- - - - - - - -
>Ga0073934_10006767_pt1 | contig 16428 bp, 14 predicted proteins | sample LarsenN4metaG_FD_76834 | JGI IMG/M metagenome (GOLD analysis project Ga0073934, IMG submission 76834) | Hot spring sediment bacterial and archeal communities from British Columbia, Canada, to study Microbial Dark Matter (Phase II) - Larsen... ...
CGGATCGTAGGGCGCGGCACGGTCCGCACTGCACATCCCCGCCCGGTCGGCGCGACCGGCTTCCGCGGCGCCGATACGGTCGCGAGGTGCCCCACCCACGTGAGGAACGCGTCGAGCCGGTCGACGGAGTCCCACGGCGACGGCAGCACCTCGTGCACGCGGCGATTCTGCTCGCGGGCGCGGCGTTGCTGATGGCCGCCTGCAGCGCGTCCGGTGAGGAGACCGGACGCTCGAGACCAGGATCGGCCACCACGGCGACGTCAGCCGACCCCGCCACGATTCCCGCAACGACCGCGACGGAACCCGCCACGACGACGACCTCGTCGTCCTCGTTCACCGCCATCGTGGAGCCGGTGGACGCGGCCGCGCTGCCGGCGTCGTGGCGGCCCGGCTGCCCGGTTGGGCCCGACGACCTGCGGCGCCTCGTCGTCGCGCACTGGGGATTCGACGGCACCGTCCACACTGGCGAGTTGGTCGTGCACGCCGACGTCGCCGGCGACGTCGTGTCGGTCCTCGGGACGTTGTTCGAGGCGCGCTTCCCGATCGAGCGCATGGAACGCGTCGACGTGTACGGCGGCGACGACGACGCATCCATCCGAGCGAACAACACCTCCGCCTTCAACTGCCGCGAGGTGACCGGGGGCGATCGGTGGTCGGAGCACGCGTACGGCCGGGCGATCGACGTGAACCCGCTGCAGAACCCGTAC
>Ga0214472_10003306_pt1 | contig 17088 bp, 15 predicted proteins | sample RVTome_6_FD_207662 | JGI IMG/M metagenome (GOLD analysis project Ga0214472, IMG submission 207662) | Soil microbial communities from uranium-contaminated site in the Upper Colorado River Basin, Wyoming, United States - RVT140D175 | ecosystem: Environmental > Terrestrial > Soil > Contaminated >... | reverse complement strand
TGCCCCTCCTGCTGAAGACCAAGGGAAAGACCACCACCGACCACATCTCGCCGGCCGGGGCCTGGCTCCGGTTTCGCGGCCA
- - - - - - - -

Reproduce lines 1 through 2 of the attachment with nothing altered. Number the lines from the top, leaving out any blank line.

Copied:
>Ga0073934_10006767_pt1 | contig 16428 bp, 14 predicted proteins | sample LarsenN4metaG_FD_76834 | JGI IMG/M metagenome (GOLD analysis project Ga0073934, IMG submission 76834) | Hot spring sediment bacterial and archeal communities from British Columbia, Canada, to study Microbial Dark Matter (Phase II) - Larsen... ...
CGGATCGTAGGGCGCGGCACGGTCCGCACTGCACATCCCCGCCCGGTCGGCGCGACCGGCTTCCGCGGCGCCGATACGGTCGCGAGGTGCCCCACCCACGTGAGGAACGCGTCGAGCCGGTCGACGGAGTCCCACGGCGACGGCAGCACCTCGTGCACGCGGCGATTCTGCTCGCGGGCGCGGCGTTGCTGATGGCCGCCTGCAGCGCGTCCGGTGAGGAGACCGGACGCTCGAGACCAGGATCGGCCACCACGGCGACGTCAGCCGACCCCGCCACGATTCCCGCAACGACCGCGACGGAACCCGCCACGACGACGACCTCGTCGTCCTCGTTCACCGCCATCGTGGAGCCGGTGGACGCGGCCGCGCTGCCGGCGTCGTGGCGGCCCGGCTGCCCGGTTGGGCCCGACGACCTGCGGCGCCTCGTCGTCGCGCACTGGGGATTCGACGGCACCGTCCACACTGGCGAGTTGGTCGTGCACGCCGACGTCGCCGGCGACGTCGTGTCGGTCCTCGGGACGTTGTTCGAGGCGCGCTTCCCGATCGAGCGCATGGAACGCGTCGACGTGTACGGCGGCGACGACGACGCATCCATCCGAGCGAACAACACCTCCGCCTTCAACTGCCGCGAGGTGACCGGGGGCGATCGGTGGTCGGAGCACGCGTACGGCCGGGCGATCGACGTGAACCCGCTGCAGAACCCGTAC